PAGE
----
There are quite a few reputable companies around who undertake full engine reconditioning on a part exchange basis and they also offer a service where they undertake all the work for you and then give you a thumping good warranty as well.

I will do a bit of research for you David and send you a private message with my findings.

Possibly if you could advise me exactly what age and engine spec your van/engine is.

TTFN

Phil
I'd appreciate that Phil :)

I did do a little research before, but couldn't find an engine that was suitable at a reasonable price. I'd happily spend up to £3k on a proper re-manufactured (complete) engine, but could only find re-manufactured bare units (no injectors/pumps/etc). I also looked at second-hand engines, then started to worry that would just blow up as well.

The trouble is, my knowledge of van engines is woeful. But I do know there are a lot of dodgy engine suppliers :(

This was why I thought - get another van. But fixing mine might be a better option. The turbo is brand new on mine, the clutch has less than 2k miles, new starter, fairly new alternator, the list goes on. I'd basically just had everything done while a new turbo was fitted, then the engine blew after 100 miles (I was warned there was a high chance that when the turbo blew before it would have damaged the big-end. It had).

The details of my van are a 2010 Peugeot Boxer L3H2. Reg number is EF59 UYL.

If you do find anything out I'd really appreciate it. Happy with PM or posted here - might help someone else down the line :)

Cheers, David
 
#11
The details of my van are a 2010 Peugeot Boxer L3H2. Reg number is EF59 UYL.

If you do find anything out I'd really appreciate it. Happy with PM or posted here - might help someone else down the line :)

Cheers, David
Which engine and power is the engine fitted David as there are several different versions?
Phil
 
#12
Thanks for that - especially the graphs :)

Just a thought (probably more a hope), I wonder if the overhead (zero load) quoted for the inverter is present all the time?

If it was then 35W for the fridge on AC, x93% inverter efficiency = 37.5W, plus the inverter overhead (15W in your case in AES) = 52.5W. Add the 18W on DC and the total is 70.5W. Take the DC away again, and the overhead, the efficiency would be 87.5%.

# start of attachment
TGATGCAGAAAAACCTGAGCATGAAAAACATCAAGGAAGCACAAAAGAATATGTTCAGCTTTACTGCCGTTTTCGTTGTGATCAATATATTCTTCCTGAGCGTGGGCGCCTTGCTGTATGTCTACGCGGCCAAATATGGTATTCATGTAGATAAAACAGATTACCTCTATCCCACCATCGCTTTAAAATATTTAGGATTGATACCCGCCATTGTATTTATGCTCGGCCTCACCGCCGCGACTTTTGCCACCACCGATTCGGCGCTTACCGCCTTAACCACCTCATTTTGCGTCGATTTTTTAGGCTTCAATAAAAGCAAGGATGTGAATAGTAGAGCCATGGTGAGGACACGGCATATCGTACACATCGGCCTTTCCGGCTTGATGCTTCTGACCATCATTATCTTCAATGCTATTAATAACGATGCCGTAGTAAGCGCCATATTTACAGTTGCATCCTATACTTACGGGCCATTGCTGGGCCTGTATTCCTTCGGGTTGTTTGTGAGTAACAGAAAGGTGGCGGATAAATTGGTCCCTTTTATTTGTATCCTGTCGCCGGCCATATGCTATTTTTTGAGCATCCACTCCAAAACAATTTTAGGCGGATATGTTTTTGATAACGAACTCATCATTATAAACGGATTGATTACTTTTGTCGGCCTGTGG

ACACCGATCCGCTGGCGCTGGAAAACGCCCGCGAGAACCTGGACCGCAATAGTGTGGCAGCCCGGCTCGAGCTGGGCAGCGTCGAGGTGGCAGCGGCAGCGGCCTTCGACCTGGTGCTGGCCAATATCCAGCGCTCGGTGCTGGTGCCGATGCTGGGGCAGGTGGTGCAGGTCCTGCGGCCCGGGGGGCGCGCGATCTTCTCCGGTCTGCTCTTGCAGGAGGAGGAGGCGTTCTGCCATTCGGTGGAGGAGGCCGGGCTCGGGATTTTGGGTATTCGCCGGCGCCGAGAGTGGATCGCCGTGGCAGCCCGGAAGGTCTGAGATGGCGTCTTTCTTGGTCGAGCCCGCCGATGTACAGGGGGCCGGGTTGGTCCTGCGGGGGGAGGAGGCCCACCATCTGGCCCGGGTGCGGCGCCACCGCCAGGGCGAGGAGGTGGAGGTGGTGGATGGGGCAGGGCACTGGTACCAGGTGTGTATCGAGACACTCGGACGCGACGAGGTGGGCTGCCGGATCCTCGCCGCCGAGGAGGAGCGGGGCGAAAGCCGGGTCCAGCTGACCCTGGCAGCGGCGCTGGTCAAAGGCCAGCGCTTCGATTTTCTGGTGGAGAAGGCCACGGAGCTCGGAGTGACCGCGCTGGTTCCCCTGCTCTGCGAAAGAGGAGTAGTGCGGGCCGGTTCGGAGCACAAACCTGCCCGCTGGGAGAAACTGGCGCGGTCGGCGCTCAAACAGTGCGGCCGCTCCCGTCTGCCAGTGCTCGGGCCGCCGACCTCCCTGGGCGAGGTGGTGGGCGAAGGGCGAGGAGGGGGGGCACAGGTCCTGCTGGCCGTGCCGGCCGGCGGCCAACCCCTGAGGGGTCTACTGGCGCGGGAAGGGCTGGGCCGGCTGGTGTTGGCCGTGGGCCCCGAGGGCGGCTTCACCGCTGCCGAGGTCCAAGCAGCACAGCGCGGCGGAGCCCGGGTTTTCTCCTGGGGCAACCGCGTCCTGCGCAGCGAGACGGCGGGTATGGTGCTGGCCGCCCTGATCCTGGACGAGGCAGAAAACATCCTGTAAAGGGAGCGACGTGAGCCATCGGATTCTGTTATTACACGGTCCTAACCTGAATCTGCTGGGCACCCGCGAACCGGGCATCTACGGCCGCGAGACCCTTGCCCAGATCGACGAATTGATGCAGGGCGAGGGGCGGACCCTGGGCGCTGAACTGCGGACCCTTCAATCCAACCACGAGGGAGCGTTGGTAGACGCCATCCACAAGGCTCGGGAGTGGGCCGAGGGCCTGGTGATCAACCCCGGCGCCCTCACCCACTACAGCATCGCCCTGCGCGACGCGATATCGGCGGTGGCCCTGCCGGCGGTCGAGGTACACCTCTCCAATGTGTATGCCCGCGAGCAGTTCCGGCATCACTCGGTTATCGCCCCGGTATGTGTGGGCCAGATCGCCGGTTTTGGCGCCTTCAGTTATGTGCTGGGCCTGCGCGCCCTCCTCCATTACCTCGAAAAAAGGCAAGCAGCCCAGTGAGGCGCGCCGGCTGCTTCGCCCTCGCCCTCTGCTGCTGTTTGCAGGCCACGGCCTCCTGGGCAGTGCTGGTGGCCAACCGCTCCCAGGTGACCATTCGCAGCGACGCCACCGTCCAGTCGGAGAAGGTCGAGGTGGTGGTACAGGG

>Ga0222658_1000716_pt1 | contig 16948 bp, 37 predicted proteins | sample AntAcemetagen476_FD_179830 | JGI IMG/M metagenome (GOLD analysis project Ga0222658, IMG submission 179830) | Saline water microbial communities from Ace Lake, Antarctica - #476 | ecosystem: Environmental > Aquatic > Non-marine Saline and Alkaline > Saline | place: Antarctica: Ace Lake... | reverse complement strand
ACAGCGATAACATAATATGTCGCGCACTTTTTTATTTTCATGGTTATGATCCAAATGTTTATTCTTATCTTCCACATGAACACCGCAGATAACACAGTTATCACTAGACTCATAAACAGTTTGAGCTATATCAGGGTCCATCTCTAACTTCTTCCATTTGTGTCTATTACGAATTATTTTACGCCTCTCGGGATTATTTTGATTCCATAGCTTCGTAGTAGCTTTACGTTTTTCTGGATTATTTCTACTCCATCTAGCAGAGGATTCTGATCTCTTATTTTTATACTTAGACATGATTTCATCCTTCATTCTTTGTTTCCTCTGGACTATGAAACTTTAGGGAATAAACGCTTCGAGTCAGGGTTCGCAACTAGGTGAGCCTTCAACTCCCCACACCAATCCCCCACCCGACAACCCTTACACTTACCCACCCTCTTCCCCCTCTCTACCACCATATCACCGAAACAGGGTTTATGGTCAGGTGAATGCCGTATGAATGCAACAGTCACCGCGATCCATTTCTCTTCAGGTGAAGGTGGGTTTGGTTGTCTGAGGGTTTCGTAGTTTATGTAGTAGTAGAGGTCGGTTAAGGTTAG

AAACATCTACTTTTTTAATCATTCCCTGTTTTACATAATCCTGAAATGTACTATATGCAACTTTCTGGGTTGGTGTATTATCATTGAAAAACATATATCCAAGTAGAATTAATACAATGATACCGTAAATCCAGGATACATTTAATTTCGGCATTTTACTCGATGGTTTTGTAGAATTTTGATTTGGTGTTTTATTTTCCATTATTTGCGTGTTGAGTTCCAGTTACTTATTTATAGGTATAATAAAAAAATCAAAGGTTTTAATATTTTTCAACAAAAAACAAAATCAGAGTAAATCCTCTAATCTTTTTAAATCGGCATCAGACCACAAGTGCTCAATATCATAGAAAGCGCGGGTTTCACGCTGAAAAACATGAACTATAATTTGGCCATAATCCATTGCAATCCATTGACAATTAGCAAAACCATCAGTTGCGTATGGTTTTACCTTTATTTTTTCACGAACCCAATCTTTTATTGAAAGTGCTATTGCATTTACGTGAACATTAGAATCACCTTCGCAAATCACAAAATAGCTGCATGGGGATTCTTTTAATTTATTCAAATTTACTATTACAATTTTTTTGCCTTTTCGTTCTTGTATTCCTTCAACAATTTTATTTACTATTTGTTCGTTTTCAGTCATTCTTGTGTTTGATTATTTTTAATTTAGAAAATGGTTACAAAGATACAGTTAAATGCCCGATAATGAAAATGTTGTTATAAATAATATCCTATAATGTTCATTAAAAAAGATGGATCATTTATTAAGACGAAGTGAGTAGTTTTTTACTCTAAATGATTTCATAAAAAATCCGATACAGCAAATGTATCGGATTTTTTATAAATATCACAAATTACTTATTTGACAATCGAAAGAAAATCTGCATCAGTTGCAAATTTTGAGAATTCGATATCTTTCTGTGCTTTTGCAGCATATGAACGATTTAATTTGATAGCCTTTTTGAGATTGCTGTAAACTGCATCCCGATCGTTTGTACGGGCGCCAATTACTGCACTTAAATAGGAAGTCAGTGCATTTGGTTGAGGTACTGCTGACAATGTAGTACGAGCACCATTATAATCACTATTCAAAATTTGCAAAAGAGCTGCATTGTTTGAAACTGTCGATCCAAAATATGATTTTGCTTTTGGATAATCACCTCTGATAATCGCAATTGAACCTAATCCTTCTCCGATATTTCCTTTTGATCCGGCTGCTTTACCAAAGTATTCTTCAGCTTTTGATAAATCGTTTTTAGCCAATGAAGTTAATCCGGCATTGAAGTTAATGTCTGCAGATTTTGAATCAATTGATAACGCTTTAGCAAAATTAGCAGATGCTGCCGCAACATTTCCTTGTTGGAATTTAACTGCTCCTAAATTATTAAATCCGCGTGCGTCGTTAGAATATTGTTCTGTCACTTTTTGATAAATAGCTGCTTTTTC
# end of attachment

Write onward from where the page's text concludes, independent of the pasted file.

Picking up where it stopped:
In a way this might make sense. I mean if the inverter uses 15w by itself with no load, I can't see it needing less with a load?
Slight corrections - my Multiplus is 3W in AES mode and 10W in 'live' zero-load mode

Back to post ... a good point you make there. remove the maybe inherent overhead (10W in my case) from the calculation of the efficency and it shows a much different picture in terms of the percentage.

But ... it doesn't actually make any difference to the power consumption out of the battery however, which is the important thing.
So taking the fridge running .... that requires 35W (AC) into it. and I said that means 58W (DC) into the Inverter. (I said 55W in the earlier post, but I forgot about the 3W in AES mode included in that general 18W overhead running 4G Dongles, etc ). Take off 10W zero-load inverter overhead (on this theory that that is a constant overhead) and that would be 72% - BUT ... it doesn't change the point that there is 23W of power 'wasted' to provide 35W of power to the Fridge.
Change that to running an Amazon Echo - 5W tops, but add in the 10W inverter overhead (as the absolute minimum possible which I think we both agree) and even with 100% conversion efficiency, that 5W device is consuming 15W - an overall efficiency of just 33%.


Also, can I ask if the figures you have are purely from the app etc? Asking as just read a post by a Victron employee (about a different model), where he says the power reading isn't very precise. It's here if interested:
https://community.victronenergy.com...1200-inverter-energy-use-watts-reading-h.html
I did some intial cross-checks to confirm numbers but not recently as that was just for intial commisioning.
I poll the system on a 60 second basis. The way the system works is it reads each device in term every 60 seconds and whatever the status is in that split second at the poll-time is used as the data for the entire minute (so sometimes for example I see the fridge using 800W maybe as the inverter data was polled during the in-rush). You can see those spikes in the graph I posted - interestingly they are more apparent in the data logging when the Inverter is woken up by the Fridge kicking on then if the Inverter is already running when the fridge comes on. A curiousity, but not one that I have looked into as no need.

I read the post in the link you posted but I think that guy has an issue with his config and was not a typical situation. I have more faith in the comments of the responders and those tie in with what I have seen myself.
As an example, I can (and have done so as a test) monitor such events as opening the fridge door and see the data in the Venus GX software change prescisely to match i.e. the AC output increase by 6W due to the light on the fridge going on; or turn on known DC devices and monitor the power change (due to the polling system, when the goal is to log this, the 'event' must remain active for a few minutes to eliminate anomolies such as the Fridge spike for accurate analysis - so when I checked my fan power use for example, I left it at each speed for 15 minutes before changing to the next setting)

Going back to that chaps issue - as an aside, but maybe something linked to his issue? SSomething that I found annoying with the Victon app for the VE.Direct inverter was how it showed the usage data as a position on the meter - the power use of the fridge was too small even on the 400W Inverter it didn't register clearly enough to show what was happening (though nothing like exaggerated by a factor of 3 or 4!). a 35W load on a 2500W inverter would really be just noise on that kind of meter they used in the phone app and impossible to see.
 


#13
I'd appreciate that Phil :)